Reader R. kinda messed up his credit years ago. He’s a good boy now and his credit score is 700+, but now RSI Claims Process Services is hassling him about a 12-year-old credit card debt. They scared him into thinking they’re going to send him to jail and managed to squeeze a $100 “good-faith” payment out of him, but now he’s got second thoughts. And with good reason: the statute of limitations on the debt has well passed and threatening to send a debtor to jail is a violation of Federal law. Here’s his story and our advice…
R from California writes:
It all started about 12 years ago when I got my first credit card. I can make any number of excuses for myself but the bottom line is I was not smart with my credit. I let a Discover card go into collections and ruined my credit for the last 10 years.
I have maintained a checking and savings account in addition to many bills in my name including Verizon, Sprint, EB Mud, and PG&E. I got serious about getting my credit back in order about 3 years ago. No one would give me a credit card so I ended up getting a First Premiere Bank Master Card. I know people have terrible things to say about this company but paying there ridiculous yearly service fees, and monthly account fees in full each month helped boost my credit enough to obtain some real cards.
In the last 6 moths my credit score has inched its way into the 700+ range As a result I have received credit offers from real credit cards like CapitalOne and a BestBuy card with a surprisingly high credit limit. It was at this time i got my first call.
A company called RSI Claims Process Services, LLC called me about litigation involving me and a creditor. The “Judgment amount” was $5203.32 and didn’t go very far to explain any more. I was told they had mailed me about the issue and that I had not responded. She went on to tell me that I had probably thrown it out by mistake and that’s why they called me. It all sounded very serious. They were demanding payment or go to court. I talked to two people in the company and I realized that this was about my Discover card from 12 years ago.
Let me discuss this for a min. I called Discover in an attempt to make good on this old account. The card had a $1000 Credit limit and I figured I probably owed then $2000. Discover didn’t hold the account any more. Collections told me who did and I followed them to a dead end where they had no idea who held the account. My Credit report has not had such an account listed in the last 3 years i have been checking.
That brings me to last month, talking RSI about an account that had fallen off the planet. I panicked and asked them what I could do to postpone any litigation. They made me an offer of $4000 and I refused. I just don’t have that kind of money. I countered with $1500 paying them $100 in good faith that I would come up with the rest some how in the next 6 weeks. I have yet to pay them the remaining $1400. I planned to at the end of the month.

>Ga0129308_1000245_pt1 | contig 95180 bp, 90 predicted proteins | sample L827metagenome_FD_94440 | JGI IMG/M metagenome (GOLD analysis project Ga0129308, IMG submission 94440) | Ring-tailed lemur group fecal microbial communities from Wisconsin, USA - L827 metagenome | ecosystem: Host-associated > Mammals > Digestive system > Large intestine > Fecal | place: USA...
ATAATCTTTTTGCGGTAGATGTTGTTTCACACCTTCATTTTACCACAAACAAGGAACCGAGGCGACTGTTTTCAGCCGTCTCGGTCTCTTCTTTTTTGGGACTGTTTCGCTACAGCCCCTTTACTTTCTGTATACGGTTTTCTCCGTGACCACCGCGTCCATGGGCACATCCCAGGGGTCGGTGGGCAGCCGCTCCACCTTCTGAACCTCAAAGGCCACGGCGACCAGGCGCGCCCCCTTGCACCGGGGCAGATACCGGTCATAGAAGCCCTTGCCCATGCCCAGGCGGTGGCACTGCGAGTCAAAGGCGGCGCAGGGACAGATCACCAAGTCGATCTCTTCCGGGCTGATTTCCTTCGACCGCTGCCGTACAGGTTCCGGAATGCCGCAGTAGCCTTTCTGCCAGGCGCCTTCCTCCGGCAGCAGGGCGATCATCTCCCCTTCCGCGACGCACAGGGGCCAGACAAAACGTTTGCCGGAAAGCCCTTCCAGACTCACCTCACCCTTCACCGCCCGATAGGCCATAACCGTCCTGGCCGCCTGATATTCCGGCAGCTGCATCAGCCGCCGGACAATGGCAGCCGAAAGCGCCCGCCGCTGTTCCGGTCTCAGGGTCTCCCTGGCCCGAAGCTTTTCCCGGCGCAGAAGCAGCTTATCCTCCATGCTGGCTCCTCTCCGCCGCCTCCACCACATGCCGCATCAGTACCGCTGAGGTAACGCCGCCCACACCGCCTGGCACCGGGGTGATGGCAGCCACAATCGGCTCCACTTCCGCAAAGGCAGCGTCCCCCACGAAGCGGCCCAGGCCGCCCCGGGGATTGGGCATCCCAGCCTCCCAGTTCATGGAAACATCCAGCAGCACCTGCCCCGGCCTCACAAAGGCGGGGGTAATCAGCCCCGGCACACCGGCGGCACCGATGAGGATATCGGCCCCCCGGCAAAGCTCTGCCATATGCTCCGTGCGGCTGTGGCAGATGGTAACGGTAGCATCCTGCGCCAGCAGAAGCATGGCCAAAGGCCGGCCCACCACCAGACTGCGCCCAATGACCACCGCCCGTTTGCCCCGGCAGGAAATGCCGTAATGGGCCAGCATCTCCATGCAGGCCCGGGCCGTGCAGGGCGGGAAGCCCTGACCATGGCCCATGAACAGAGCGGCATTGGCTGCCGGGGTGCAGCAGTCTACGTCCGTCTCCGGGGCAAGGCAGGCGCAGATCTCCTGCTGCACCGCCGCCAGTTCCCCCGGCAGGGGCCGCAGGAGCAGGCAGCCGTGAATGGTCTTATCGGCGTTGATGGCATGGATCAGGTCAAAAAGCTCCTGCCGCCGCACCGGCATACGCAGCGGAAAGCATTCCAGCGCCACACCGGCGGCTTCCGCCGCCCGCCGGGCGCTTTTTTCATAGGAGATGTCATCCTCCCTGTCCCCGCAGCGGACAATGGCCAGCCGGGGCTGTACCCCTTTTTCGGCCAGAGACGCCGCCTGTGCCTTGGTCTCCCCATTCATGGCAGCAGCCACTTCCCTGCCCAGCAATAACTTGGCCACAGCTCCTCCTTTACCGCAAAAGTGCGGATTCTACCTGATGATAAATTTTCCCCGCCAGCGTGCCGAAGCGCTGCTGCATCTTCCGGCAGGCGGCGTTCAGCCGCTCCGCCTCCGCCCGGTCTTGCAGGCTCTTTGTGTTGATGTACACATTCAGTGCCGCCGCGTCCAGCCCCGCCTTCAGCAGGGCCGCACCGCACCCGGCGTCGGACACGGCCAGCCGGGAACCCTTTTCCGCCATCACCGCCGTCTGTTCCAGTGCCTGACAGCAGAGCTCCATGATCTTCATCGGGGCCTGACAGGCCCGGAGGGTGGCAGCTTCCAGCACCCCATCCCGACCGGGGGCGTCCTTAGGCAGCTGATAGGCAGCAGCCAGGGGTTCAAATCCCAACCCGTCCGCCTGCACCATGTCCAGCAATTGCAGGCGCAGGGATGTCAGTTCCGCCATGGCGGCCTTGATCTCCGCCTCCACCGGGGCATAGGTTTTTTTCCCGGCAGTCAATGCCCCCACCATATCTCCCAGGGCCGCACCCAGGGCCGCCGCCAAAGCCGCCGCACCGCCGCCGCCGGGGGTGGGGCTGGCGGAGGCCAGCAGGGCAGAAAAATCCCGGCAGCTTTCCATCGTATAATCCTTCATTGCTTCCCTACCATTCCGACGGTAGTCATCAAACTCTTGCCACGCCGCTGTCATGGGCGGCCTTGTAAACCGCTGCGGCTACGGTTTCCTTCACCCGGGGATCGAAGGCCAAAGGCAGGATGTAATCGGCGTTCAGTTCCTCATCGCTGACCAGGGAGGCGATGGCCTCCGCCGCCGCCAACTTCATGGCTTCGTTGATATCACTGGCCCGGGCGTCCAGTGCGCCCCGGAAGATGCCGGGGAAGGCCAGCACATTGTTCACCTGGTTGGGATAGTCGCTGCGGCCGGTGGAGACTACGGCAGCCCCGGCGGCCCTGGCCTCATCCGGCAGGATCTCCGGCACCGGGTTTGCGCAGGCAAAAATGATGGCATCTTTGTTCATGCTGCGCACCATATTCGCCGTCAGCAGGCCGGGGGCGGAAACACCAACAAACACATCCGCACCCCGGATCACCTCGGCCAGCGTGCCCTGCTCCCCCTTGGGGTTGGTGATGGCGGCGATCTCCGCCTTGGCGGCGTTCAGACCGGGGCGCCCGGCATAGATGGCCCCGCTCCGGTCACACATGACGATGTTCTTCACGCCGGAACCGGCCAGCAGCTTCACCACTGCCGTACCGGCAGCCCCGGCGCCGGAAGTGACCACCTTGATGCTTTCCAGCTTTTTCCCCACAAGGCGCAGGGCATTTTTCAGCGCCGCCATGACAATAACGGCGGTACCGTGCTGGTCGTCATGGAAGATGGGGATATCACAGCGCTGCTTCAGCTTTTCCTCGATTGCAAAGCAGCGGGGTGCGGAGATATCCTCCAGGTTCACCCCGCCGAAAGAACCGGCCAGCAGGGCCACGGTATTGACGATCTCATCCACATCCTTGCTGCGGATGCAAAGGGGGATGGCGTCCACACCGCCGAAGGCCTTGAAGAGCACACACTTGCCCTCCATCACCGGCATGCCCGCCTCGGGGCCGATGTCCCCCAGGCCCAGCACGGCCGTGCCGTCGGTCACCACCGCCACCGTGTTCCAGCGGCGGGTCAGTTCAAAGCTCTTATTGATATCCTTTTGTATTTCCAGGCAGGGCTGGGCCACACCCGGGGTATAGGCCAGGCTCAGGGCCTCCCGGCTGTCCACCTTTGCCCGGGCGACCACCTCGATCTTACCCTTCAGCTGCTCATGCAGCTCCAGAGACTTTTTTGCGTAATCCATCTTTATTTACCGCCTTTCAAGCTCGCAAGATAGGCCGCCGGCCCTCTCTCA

Keep in mind that I recognize that I owe SOMEONE this money and I DO want to make good on it assuming its a legitimate transaction. The reason I Responded to the posting was the tactics were heavy handed. I would have paid the bill without the scare tactics. I would love a payment plan but that was not an option. I know no one owes me any favors but I have worked hard to earn my credit back and I don’t want this mistake to ruin it again.
Did I make a mistake by offering to pay this account to a creditor that has offered me little to prove they actually hold the account? Was I wrong to strike a deal when the account was not on my credit report in the first place? I don’t feel as though the final sum is unfair. I guess I just wanted some insight on anything else I could have done. Was RSI was in the right to treat me this way?
Ok here’s the details:
The statute of limitations for the debt has passed. In California, where you live, that’s 4 years. That means they can no longer sue you to collect on the debt. If they threatened you with jail time, that’s a violation of the Fair Debt Collection Practices Act. Right now you might be able to already sue them for statutory violations, something that can easily be done in small claims court.
Now, if they don’t have any proof of owning the debt, or proof that you have the debt….then that’s also illegal. You might owe the debt to “someone”, but there’s no proof that they are the people. They could have just bought your records from someone, but might not be able to provide the purchase agreement and the paper trail of debt ownership from the first piece of paper you signed to the one that allegedly put the debt in their hands. It’s very common. So you could pay off these people, who might not even own the debt, and then the real company who owns the debt could come along and ask you to pay them.
How did you pay these people? If it was a credit card, call your credit card company and reverse the charge. If it was a check, call your bank and see if you can put a stop payment on the check. You might owe these people, but right now the only obligation that you have to pay them is moral, not legal, and they haven’t done the necessary work to prove that you have any obligation to pay them in the first place.
Next time they call, tell them you will only communicate with them via mail from now on, and then mail them this letter to make it official. Then send them this letter to make them “put up or shutup.” Either they have to provide proof they own the debt, or they have to cease all collection efforts.
Make sure to send both these letters by certified mail so they can’t lie and say they never got them. I respect that you want to have a clean report and make good on everything, but you gotta make sure they play fair too.
UPDATE: R. may have put himself in a bad position and “reset” the debt clock by paying RIS the $100. Check the comments for more on this debate.